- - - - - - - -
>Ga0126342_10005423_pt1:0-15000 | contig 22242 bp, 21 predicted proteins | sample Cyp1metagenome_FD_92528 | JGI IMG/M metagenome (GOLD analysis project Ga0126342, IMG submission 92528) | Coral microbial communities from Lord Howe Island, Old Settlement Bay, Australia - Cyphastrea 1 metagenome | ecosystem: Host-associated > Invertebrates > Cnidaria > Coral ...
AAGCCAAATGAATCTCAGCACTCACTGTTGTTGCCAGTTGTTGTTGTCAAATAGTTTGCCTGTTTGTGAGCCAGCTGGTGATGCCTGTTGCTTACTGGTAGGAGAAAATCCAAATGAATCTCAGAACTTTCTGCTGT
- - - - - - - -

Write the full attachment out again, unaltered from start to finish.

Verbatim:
>Ga0126342_10005423_pt1:0-15000 | contig 22242 bp, 21 predicted proteins | sample Cyp1metagenome_FD_92528 | JGI IMG/M metagenome (GOLD analysis project Ga0126342, IMG submission 92528) | Coral microbial communities from Lord Howe Island, Old Settlement Bay, Australia - Cyphastrea 1 metagenome | ecosystem: Host-associated > Invertebrates > Cnidaria > Coral ...
AAGCCAAATGAATCTCAGCACTCACTGTTGTTGCCAGTTGTTGTTGTCAAATAGTTTGCCTGTTTGTGAGCCAGCTGGTGATGCCTGTTGCTTACTGGTAGGAGAAAATCCAAATGAATCTCAGAACTTTCTGCTGT